Observations & meditations on modern life

What’s on your bookshelf?

This is the shelf that taught me the most. It’s got everything in there from the scientific problems with Philosophy to Shakespeare to Documentary Filmmaking. They ALL have their significance to my current practise.

Criticism might just be the most important part of my work. Challenging ideas that come up is not a sign that something is weak, it is a sign that we should be approaching life in a multifaceted way. This shelf includes books like “Daimonic Reality” and “Healing Your Past Lives” as well as “The Problem of Philosophy”. Both have their place on that shelf, and both are as important as the other. I need knowledge from both sides in order to be able to tackle the issues that I come across – I haven’t met a single client who would benefit from a more one-dimensional approach.

The critical books taught me about detail. How to spot something significant in the way someone says something, how to spot a repeated pattern, how to decipher whether or not that pause in that sentence is worth noting. CBT training doesn’t go into that level of detail by any means. Literary criticism has taught me everything about depth of character and universal consciousness. Again, not something that comes up in clinical training.

Then let’s talk about filmmaking. If you haven’t read my filmmaking post I would encourage you to do so for my fuller opinion on the intricacies of the process itself, but here, let’s look at Kevin Macdonald’s “Imagining Reality”. It’s a practical guide to making Documentary film. Getting someone to “imagine reality” is exactly what I get people to do in hypnosis. Find the theme you want to play out, and then go about creating it.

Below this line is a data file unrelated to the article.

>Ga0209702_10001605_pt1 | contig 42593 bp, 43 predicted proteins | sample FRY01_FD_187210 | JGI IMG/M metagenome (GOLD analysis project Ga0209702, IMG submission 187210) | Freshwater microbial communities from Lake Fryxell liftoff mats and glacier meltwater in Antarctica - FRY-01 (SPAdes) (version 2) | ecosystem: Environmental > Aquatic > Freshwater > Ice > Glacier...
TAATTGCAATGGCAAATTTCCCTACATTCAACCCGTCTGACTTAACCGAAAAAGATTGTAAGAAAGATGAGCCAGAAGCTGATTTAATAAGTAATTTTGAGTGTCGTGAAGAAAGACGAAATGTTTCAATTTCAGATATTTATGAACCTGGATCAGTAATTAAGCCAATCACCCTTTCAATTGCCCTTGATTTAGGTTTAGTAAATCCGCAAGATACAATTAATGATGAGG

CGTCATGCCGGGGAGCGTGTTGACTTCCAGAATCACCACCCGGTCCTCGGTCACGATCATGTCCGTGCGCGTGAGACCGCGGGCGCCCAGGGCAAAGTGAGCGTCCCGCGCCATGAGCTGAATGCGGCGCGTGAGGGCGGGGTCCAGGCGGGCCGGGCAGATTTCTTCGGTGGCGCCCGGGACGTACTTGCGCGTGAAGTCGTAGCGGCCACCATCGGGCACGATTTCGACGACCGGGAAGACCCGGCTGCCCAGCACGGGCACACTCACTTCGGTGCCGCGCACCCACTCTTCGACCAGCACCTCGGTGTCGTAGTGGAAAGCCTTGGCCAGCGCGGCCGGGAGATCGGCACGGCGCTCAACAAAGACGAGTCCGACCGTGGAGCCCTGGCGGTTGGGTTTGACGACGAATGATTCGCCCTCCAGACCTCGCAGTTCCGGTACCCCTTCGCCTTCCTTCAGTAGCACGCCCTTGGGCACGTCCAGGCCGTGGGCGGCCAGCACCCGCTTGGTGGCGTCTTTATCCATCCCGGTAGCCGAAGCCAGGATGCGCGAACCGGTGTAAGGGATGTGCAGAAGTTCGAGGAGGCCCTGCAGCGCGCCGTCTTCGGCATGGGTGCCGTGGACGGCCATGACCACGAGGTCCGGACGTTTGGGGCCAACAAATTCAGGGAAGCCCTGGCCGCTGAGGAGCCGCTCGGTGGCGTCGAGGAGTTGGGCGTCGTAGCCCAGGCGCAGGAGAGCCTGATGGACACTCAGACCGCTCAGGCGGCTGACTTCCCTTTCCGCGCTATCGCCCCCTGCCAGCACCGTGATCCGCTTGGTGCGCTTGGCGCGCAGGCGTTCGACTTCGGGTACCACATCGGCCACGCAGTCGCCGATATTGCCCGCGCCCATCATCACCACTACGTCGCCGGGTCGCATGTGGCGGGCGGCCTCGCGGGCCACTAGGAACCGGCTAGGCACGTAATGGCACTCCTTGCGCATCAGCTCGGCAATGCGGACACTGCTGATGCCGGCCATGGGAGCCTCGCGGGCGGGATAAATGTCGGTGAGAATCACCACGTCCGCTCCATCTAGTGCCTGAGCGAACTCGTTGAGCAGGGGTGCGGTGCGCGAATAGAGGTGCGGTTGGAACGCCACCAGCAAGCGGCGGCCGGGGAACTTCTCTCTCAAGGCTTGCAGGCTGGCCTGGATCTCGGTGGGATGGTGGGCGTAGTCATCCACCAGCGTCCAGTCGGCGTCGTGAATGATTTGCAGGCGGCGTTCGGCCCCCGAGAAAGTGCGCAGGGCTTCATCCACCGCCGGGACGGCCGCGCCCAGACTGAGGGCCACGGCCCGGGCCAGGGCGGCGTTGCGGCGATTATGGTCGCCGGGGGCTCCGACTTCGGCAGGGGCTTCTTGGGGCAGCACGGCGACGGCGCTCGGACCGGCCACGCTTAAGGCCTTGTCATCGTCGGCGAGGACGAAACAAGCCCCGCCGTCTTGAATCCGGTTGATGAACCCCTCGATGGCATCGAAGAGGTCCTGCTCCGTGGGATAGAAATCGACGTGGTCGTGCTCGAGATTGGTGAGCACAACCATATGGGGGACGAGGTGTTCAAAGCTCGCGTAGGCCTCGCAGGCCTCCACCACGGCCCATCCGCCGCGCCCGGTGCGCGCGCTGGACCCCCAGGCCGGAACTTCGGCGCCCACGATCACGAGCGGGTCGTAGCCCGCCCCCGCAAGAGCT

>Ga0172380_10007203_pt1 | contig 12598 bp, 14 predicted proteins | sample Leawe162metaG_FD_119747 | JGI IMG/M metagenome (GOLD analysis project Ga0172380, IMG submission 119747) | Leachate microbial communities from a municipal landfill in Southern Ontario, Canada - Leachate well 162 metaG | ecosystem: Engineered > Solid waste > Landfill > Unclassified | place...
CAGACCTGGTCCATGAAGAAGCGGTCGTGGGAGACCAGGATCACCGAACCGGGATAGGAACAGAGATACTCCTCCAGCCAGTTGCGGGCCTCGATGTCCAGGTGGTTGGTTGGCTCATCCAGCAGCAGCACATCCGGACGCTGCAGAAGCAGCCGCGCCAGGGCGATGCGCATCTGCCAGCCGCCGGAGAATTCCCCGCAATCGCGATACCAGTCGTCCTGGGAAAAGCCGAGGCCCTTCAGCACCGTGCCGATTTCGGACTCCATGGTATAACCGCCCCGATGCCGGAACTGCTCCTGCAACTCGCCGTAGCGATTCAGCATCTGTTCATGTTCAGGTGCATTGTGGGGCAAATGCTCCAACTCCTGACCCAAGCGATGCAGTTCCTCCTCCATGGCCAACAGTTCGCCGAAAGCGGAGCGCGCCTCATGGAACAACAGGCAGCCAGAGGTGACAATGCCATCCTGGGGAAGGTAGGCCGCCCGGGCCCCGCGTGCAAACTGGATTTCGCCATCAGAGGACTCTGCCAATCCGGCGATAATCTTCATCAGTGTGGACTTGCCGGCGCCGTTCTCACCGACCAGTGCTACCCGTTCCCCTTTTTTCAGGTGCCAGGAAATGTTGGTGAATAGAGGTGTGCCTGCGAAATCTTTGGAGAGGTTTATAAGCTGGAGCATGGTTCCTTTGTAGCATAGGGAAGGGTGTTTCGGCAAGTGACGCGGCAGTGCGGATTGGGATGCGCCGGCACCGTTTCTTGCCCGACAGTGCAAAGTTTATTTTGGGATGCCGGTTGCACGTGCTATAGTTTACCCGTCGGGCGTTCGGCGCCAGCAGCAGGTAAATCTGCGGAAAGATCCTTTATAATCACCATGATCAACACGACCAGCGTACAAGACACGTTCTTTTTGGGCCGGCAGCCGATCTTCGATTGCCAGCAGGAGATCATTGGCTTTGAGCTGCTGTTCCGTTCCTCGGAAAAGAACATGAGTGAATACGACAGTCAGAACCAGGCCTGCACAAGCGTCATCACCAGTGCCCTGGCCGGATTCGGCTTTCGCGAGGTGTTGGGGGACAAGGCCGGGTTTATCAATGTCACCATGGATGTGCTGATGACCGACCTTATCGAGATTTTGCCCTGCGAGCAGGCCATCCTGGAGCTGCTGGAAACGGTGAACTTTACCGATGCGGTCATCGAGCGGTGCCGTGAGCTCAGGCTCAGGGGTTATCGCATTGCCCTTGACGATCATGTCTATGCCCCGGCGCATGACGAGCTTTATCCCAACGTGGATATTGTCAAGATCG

Where does Carroll’s “Alice in Wonderland” fit in? Oddly enough, in a similar way to “Imagining Reality”. Alice’s adventure is the inspiration for many of the guided hypnosis exercises that I do. Alice encounters creatures, potions, and challenges of huge significance to her upon entering a different realm of existence. During visualisation exercises, I often create a world for the subconscious to be able to bring things to the surface using symbolic images. Alice has laid the groundwork for us, I’m just borrowing the concept. It worked for Alice, it can work for us too. It’s not “just fiction”.

I can’t go on about every single book but it’s an eclectic little mix I’ve got on this shelf. Shakespeare will inevitably get his own post soon so I’ll save that for another day. But I cannot stress this enough: we need to learn to love subjects that supposedly “oppose” what we do. We need to love to learn. We need to expand our horizons in more ways than one.

I’m not saying that as individuals we need to understand absolutely everything. I am saying that there will always be strength in collaboration, openness, understanding. My whole practise is based on this. My work revolves around an ability to be open to someone else’s inner wounds and not dismiss them because they may not be “relevant” to my own life. Of course it’s relevant. Everything is relevant.

Posted on Thursday, March 5, 2020

Anjali Singh-Mitter | BA (Hons.), Dip. Hyp., Dip. CBT | GHR & GHSC, CNHC
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